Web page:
Many factors can cause numbness in the thigh. These include keeping the legs crossed for too long, wearing tight clothing, multiple sclerosis (MS), and lupus. Treatment options depend on what is causing the numbness.
From conditions affecting blood flow to damage to the nerves themselves, there are many potential causes of numbness in the thigh. Depending on the cause, there are also many treatments available.
This article will cover some common underlying causes of numbness in one or both thighs. We also discuss treatment options.
Meralgia paresthetica is a neurological condition that causes numbness or tingling on the outer and front aspect of the thigh.
According to an article in the journal Pain Medicine, the condition is most common in people aged 30–40 years.
Meralgia paresthetica may develop following trauma to the thigh. However, a person can also develop it as a result of obesity, pregnancy, and issues that increase pressure within the abdomen, such as an abdominal hernia.
On rare occasions, a herniated disk in the lower back can also cause this condition to develop. Wearing tight clothing around the waist, such as a tight belt, can also give rise to meralgia paresthetica.
Most cases of meralgia paresthetica will go away without treatment. In minor cases, doctors tend to advise people to wear looser clothing or lose weight.
For cases of meralgia paresthetica that do not go away, a doctor may administer a nerve block. This involves injecting numbing medications to the areas around the affected nerves. There are also several medications that can help with the symptoms.
Doctors may also recommend making some lifestyle changes to promote nerve transmission and blood flow. These may include:
- getting as much as physical activity as possible
- adopting a nutritious diet to lose weight
- wearing looser clothing
In rare instances, a doctor may recommend surgical treatment. This is usually the case when a person has experienced a trauma or undergone a surgical procedure that has damaged the skin and nearby nerves.
People whose lupus affects their peripheral nervous system may have symptoms in their extremities, including their thighs. In these areas, they may experience:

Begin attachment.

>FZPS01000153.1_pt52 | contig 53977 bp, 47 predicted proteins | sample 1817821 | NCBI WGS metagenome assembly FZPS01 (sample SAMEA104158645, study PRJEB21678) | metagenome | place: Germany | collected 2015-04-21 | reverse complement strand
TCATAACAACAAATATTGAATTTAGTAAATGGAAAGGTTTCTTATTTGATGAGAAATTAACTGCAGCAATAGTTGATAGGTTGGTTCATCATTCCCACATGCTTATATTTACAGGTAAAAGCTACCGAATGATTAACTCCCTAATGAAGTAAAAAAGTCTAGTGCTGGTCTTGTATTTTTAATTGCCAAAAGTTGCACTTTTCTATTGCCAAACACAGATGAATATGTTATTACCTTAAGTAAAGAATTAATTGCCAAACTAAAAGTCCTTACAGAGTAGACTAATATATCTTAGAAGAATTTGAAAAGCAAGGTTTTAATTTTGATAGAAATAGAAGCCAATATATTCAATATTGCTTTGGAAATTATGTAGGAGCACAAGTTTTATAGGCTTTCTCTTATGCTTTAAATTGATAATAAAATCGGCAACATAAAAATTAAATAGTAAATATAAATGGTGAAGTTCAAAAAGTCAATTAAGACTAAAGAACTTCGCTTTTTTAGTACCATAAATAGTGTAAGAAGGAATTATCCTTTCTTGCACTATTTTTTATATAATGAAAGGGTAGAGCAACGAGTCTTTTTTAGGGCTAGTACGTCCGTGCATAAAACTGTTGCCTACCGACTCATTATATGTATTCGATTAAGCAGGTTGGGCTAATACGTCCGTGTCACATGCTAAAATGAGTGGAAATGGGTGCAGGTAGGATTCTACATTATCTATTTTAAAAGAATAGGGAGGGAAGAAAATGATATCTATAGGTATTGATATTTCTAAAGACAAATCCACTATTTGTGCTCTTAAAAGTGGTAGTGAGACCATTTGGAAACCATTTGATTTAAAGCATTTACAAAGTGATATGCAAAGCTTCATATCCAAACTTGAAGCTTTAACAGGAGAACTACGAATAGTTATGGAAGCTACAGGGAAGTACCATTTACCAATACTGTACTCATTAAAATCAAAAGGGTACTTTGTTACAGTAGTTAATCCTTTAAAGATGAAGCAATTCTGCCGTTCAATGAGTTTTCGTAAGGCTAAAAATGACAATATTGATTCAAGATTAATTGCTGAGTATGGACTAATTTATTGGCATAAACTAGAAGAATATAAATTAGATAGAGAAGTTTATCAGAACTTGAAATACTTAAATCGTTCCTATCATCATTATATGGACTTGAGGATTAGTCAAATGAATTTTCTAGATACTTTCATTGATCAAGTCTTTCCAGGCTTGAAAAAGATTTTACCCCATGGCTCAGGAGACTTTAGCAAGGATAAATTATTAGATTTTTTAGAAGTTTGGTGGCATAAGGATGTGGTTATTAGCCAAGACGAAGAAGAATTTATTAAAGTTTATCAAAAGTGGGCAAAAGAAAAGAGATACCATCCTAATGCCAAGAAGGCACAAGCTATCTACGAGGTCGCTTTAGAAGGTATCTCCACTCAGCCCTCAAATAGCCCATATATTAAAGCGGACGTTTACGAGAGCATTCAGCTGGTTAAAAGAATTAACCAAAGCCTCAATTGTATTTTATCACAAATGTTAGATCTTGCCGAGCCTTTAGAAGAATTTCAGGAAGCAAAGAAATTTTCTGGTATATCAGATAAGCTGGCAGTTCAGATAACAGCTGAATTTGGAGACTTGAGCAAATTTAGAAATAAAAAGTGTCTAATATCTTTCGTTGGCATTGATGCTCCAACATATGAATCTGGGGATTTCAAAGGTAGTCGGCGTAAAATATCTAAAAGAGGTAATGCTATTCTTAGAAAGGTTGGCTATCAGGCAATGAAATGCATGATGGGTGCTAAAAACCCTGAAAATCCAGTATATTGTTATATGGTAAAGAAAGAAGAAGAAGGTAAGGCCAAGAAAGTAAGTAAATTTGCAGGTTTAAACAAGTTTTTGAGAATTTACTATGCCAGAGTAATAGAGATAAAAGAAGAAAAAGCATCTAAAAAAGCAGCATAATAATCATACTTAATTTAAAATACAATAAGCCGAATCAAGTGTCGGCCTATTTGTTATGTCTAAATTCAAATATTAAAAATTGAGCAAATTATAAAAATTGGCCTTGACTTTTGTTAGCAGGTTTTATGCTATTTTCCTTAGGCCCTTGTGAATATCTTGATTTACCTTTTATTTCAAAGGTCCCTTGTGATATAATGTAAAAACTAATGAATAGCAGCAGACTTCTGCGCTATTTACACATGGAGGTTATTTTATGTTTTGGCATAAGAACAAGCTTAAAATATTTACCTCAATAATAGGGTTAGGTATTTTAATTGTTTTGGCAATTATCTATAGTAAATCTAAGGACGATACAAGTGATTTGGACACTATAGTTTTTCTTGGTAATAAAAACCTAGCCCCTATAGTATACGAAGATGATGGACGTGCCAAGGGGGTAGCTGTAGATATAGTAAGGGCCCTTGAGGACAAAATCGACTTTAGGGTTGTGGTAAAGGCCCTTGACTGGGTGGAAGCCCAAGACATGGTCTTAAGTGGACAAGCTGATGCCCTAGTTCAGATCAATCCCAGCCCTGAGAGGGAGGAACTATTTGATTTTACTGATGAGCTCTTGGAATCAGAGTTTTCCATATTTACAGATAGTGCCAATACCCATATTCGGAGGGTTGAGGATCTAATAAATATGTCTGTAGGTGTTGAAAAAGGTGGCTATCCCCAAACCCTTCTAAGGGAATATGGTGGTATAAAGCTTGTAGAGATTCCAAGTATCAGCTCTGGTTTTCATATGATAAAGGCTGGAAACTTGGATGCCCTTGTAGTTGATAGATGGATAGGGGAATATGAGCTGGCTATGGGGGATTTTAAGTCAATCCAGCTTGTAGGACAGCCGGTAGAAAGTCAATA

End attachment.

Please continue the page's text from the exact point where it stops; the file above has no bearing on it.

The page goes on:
There is no specific test to confirm a lupus diagnosis. However, doctors can use imaging scans, blood tests, and a description of the person’s symptoms to determine if they have the condition.
There is currently no cure for lupus. Doctors will usually recommend treatments such as:
- nonsteroidal anti-inflammatory drugs (NSAIDs)
- other medications
Eating a healthful diet, engaging in regular exercise, and refraining from smoking can all help people with lupus live more healthfully.
Numbness or tingling in the lower extremities is a common initial symptom for people with MS.
MS usually only causes numbness on one side of the body. MS affects the brain and spinal cord by attacking the protective fibers on the outside of a person’s nerves.
Because of this, MS affects the ability of nerve transmissions to communicate. The result can be tingling, numbness, and an overall loss of sensation.
Currently, there is no cure for MS.
Doctors tend to treat MS with medications such as steroids. They may also suggest plasma exchange, or plasmapheresis. Plasma exchange involves separating the plasma from the blood cells.
A doctor may prescribe disease modifying medications that can help slow the progression of the condition.
Other treatment options include physical therapy and muscle relaxants to reduce spasms.
A person may develop a tumor in the soft tissues of their thigh. This tumor might then press on the nerves and blood vessels, causing tingling and numbness. Doctors call these tumors “soft tissue sarcomas.”